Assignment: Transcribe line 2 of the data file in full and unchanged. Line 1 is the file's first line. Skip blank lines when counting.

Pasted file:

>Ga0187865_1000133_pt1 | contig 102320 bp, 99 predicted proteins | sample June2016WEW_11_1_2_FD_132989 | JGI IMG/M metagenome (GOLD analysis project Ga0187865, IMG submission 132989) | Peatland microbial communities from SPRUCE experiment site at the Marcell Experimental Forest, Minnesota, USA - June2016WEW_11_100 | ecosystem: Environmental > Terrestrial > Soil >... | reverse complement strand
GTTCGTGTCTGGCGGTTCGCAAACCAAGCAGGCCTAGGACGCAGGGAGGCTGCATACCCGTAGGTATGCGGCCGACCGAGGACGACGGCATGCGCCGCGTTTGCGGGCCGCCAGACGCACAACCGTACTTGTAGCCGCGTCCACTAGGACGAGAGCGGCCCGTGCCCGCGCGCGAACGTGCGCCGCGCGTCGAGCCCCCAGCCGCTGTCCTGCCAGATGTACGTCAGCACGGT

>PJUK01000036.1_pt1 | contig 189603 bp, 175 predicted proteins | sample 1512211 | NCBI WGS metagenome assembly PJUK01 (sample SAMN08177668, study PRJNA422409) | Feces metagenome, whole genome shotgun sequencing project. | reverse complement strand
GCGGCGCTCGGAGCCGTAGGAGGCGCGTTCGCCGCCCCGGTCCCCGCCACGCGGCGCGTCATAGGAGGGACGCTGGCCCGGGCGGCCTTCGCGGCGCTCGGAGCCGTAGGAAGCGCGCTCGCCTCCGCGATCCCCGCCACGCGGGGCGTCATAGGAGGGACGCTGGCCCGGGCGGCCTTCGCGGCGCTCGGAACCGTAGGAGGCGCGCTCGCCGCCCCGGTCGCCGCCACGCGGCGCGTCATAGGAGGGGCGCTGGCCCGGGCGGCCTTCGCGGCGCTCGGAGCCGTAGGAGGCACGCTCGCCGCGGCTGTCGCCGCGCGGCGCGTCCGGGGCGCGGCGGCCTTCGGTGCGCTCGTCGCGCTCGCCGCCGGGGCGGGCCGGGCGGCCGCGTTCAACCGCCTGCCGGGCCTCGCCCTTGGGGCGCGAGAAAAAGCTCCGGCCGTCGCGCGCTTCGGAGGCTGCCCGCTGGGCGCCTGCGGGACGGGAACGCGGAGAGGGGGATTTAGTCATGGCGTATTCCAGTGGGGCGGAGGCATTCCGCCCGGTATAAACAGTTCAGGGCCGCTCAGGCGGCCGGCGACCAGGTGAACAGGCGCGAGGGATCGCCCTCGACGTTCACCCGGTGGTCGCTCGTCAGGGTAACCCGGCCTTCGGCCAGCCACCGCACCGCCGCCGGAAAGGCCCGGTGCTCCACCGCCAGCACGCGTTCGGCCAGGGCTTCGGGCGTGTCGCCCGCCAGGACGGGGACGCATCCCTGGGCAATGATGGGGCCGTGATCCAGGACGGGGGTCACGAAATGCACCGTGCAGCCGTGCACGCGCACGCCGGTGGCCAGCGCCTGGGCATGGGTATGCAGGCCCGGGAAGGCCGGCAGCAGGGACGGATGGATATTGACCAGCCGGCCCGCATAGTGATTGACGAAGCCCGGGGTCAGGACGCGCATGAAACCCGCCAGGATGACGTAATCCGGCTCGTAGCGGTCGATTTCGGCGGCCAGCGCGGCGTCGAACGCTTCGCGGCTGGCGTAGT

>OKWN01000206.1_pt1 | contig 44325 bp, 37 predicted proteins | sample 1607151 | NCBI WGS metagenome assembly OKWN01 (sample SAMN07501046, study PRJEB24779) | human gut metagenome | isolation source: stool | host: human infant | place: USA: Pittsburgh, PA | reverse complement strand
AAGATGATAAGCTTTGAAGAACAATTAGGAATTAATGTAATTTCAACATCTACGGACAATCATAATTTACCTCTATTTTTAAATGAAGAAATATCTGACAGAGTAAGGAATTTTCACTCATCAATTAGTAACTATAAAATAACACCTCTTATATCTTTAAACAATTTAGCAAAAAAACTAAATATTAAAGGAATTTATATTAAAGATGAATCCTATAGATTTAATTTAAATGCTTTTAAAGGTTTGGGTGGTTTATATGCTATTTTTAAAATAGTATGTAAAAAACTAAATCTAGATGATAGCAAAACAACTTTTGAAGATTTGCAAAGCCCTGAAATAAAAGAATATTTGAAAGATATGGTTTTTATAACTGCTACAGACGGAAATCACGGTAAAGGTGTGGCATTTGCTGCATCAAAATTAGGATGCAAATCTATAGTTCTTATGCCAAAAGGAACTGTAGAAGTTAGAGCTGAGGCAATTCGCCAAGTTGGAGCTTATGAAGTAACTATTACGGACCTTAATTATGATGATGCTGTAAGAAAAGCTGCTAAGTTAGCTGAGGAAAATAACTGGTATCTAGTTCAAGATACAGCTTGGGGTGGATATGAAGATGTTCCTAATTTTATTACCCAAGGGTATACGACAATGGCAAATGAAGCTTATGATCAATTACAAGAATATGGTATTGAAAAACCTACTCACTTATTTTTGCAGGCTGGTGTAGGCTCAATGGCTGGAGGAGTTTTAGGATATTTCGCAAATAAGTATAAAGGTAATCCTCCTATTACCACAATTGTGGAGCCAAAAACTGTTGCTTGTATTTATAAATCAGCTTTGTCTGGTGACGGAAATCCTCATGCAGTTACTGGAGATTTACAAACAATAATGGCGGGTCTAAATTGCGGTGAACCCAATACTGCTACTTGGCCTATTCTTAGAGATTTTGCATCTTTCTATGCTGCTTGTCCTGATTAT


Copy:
GTTCGTGTCTGGCGGTTCGCAAACCAAGCAGGCCTAGGACGCAGGGAGGCTGCATACCCGTAGGTATGCGGCCGACCGAGGACGACGGCATGCGCCGCGTTTGCGGGCCGCCAGACGCACAACCGTACTTGTAGCCGCGTCCACTAGGACGAGAGCGGCCCGTGCCCGCGCGCGAACGTGCGCCGCGCGTCGAGCCCCCAGCCGCTGTCCTGCCAGATGTACGTCAGCACGGT